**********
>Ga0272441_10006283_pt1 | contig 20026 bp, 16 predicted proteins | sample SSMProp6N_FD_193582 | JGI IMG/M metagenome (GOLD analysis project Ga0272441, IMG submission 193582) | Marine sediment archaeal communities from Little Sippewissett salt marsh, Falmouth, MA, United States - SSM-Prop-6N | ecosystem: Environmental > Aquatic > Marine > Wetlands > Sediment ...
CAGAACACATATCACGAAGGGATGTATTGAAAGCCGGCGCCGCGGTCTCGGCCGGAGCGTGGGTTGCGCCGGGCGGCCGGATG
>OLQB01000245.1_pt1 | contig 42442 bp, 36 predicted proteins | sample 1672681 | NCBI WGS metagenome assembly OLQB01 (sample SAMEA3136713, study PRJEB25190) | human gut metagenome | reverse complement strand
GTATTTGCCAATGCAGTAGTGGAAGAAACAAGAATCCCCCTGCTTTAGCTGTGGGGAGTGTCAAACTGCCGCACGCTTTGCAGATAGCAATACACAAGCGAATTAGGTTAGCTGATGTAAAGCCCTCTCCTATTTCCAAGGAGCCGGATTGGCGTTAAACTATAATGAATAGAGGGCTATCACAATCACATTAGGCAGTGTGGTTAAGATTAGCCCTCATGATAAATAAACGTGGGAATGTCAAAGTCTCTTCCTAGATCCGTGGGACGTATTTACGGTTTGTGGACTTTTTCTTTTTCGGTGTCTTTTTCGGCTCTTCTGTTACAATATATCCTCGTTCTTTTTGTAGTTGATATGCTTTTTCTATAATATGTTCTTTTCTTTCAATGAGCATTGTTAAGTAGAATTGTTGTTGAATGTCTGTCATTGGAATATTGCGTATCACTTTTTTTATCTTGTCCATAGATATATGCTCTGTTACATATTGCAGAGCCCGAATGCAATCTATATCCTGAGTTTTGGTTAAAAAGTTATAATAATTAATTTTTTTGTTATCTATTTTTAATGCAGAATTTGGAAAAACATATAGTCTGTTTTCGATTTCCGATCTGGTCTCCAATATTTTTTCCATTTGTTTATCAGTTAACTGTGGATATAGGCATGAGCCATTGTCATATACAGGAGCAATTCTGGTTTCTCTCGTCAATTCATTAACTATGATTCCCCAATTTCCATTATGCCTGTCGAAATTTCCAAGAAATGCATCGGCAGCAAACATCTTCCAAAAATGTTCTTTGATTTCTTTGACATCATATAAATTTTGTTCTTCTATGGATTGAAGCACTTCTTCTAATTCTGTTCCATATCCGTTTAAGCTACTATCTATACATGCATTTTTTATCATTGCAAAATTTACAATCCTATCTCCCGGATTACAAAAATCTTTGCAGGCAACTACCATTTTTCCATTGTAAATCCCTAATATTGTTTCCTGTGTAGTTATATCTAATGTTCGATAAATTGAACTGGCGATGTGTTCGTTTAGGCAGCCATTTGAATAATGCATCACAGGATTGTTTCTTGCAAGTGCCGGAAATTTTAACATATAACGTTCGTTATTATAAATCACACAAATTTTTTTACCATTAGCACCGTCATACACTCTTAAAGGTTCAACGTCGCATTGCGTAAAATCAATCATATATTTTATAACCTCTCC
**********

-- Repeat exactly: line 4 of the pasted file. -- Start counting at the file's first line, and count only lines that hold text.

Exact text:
GTATTTGCCAATGCAGTAGTGGAAGAAACAAGAATCCCCCTGCTTTAGCTGTGGGGAGTGTCAAACTGCCGCACGCTTTGCAGATAGCAATACACAAGCGAATTAGGTTAGCTGATGTAAAGCCCTCTCCTATTTCCAAGGAGCCGGATTGGCGTTAAACTATAATGAATAGAGGGCTATCACAATCACATTAGGCAGTGTGGTTAAGATTAGCCCTCATGATAAATAAACGTGGGAATGTCAAAGTCTCTTCCTAGATCCGTGGGACGTATTTACGGTTTGTGGACTTTTTCTTTTTCGGTGTCTTTTTCGGCTCTTCTGTTACAATATATCCTCGTTCTTTTTGTAGTTGATATGCTTTTTCTATAATATGTTCTTTTCTTTCAATGAGCATTGTTAAGTAGAATTGTTGTTGAATGTCTGTCATTGGAATATTGCGTATCACTTTTTTTATCTTGTCCATAGATATATGCTCTGTTACATATTGCAGAGCCCGAATGCAATCTATATCCTGAGTTTTGGTTAAAAAGTTATAATAATTAATTTTTTTGTTATCTATTTTTAATGCAGAATTTGGAAAAACATATAGTCTGTTTTCGATTTCCGATCTGGTCTCCAATATTTTTTCCATTTGTTTATCAGTTAACTGTGGATATAGGCATGAGCCATTGTCATATACAGGAGCAATTCTGGTTTCTCTCGTCAATTCATTAACTATGATTCCCCAATTTCCATTATGCCTGTCGAAATTTCCAAGAAATGCATCGGCAGCAAACATCTTCCAAAAATGTTCTTTGATTTCTTTGACATCATATAAATTTTGTTCTTCTATGGATTGAAGCACTTCTTCTAATTCTGTTCCATATCCGTTTAAGCTACTATCTATACATGCATTTTTTATCATTGCAAAATTTACAATCCTATCTCCCGGATTACAAAAATCTTTGCAGGCAACTACCATTTTTCCATTGTAAATCCCTAATATTGTTTCCTGTGTAGTTATATCTAATGTTCGATAAATTGAACTGGCGATGTGTTCGTTTAGGCAGCCATTTGAATAATGCATCACAGGATTGTTTCTTGCAAGTGCCGGAAATTTTAACATATAACGTTCGTTATTATAAATCACACAAATTTTTTTACCATTAGCACCGTCATACACTCTTAAAGGTTCAACGTCGCATTGCGTAAAATCAATCATATATTTTATAACCTCTCC